09 October, 2009

Around the World, Heads are Being Scratched

Sorry if it sounds like I'm harping on this, but really. It just bugs me that an award designed to honor genuine achievement is being used in such a blatantly political manner. But thankfully, I'm not the only one who is questioning the wisdom of this.

Ruth Marcus, The Washington Post

Michael Tomasky, The Guardian (UK)

Mark Phillips, CBS News

This comes off a lot like winning an Oscar for a movie that hasn't even been released yet. Even more so when you realize that the nominating process for this year's Peace Prize ended on February 1 of this year -- which effectively means that President Obama won the award based on a mere 11 days in office.

Again, do I think President Obama should have turned it down? Nope. If someone were going to give me a prestigious award with a $1.4 Million purse attached, I'd be hard pressed to come up with a reason why I shouldn't take it. But do I think this move diminishes the award? Yes, I do. Of all the people who have ever won the Peace Prize, Obama clearly has received it on the thinnest of justifications. Even among US Presidents who have won, he has done so on little basis more than his campaign theme of Hope and Change; if that were all that was needed to win, then I submit Rod Blagojevich should have won the Peace Prize in 2003.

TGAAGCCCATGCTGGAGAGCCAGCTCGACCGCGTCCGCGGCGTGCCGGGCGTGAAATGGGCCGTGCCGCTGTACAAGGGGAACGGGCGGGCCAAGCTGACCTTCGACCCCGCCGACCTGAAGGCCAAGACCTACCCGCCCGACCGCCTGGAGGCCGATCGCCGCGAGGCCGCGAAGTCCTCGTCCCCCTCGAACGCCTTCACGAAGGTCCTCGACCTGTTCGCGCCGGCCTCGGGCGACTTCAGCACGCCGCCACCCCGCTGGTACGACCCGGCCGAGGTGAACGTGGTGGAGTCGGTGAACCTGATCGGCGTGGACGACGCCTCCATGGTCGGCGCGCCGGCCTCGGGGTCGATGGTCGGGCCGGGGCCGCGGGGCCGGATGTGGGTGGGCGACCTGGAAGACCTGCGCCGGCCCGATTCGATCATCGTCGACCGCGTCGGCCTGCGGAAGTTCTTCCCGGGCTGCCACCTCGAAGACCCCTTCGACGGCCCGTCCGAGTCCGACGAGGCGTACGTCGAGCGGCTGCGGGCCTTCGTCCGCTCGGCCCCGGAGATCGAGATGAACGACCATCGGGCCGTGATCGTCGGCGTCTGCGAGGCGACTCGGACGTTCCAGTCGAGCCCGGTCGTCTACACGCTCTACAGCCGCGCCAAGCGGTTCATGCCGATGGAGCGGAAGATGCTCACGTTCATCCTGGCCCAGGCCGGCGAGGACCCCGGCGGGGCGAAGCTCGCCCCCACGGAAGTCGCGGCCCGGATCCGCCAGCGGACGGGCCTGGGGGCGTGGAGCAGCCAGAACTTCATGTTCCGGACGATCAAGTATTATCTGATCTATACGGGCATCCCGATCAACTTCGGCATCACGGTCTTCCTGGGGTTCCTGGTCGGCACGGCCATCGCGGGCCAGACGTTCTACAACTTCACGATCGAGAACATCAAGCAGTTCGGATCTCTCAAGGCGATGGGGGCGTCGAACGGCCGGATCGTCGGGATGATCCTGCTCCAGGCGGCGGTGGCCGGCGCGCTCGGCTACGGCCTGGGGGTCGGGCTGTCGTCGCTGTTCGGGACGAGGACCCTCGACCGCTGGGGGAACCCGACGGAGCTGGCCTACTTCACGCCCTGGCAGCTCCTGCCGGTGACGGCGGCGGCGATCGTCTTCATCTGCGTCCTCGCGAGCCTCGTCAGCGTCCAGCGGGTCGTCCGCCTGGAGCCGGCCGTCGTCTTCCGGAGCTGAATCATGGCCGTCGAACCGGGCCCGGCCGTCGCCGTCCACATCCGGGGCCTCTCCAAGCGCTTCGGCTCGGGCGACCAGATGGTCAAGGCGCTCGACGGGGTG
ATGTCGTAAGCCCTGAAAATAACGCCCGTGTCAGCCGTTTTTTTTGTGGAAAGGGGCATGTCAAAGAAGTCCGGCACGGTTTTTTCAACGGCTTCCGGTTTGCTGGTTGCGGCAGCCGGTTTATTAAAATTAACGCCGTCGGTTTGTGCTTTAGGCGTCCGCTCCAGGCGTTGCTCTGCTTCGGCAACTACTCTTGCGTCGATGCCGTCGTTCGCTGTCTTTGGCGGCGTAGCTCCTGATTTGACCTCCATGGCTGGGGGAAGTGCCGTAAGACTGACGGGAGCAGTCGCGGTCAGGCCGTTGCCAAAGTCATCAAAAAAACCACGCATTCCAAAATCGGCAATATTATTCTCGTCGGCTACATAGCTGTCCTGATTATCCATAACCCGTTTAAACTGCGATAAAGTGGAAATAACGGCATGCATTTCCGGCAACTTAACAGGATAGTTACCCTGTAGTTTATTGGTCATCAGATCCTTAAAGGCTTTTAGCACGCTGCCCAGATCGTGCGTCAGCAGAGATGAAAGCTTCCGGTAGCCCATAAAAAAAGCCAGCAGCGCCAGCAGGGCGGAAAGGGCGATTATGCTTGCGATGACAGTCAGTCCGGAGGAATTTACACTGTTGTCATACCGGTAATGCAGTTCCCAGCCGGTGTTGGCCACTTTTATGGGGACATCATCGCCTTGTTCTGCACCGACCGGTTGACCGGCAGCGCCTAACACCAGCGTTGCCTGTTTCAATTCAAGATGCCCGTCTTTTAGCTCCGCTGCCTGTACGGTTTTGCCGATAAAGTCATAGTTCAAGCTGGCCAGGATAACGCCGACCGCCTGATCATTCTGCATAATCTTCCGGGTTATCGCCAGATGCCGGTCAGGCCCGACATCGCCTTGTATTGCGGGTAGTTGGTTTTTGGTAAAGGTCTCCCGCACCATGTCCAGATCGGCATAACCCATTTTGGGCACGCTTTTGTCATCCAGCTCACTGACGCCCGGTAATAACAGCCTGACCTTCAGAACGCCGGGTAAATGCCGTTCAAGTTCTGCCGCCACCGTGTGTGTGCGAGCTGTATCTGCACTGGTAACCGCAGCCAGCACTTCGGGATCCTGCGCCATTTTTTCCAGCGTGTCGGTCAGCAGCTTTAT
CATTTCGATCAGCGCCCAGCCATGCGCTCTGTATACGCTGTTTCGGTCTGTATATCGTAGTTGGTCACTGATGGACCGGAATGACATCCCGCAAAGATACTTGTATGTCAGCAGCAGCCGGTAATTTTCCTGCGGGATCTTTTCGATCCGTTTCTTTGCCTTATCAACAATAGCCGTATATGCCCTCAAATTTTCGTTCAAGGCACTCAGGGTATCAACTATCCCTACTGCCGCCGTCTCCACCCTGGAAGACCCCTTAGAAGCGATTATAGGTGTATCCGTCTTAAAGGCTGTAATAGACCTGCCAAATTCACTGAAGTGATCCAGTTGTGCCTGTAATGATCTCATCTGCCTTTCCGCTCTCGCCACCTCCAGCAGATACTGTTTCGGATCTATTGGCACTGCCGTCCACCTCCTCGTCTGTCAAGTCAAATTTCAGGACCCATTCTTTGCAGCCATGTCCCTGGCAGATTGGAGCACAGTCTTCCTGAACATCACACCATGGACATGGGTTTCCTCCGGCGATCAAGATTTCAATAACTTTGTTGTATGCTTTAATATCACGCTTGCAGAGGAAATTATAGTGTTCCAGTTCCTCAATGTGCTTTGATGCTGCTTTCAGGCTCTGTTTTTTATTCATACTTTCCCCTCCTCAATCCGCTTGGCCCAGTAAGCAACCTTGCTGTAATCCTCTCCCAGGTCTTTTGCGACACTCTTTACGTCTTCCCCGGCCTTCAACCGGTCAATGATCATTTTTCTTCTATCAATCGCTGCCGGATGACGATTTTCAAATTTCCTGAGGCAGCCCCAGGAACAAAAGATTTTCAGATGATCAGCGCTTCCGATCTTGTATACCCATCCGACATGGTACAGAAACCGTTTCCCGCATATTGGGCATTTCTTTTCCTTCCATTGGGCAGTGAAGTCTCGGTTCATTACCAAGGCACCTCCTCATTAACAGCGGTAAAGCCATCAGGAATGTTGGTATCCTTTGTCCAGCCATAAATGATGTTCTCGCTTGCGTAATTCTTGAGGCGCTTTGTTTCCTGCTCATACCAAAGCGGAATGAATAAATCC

At best, this award might be viewed as some sort of a mandate when dealing with nutjobs like Ahmadinejad, Chavez, or Kim Jong il. But frankly, I don't think any of those leaders give a rat's ass for the prize; indeed, for some it might even be taken as a sign of weakness, a signal of a willingness to appease rather than confront. Worst cast scenario, it holds Obama's future diplomacy to such impossibly high expectations that no leader can possibly meet them.

Well, what's done is done. The award has been offered and accepted, and all that now remains is to go to Oslo, meet King Harald V, and give a rousing speech. But for the future... ?

Too early. He has no contribution so far,
--Lech Walesa, former President of Poland
1983 Peace Prize Winner

Nobel Committee's Decision Courts Controversy

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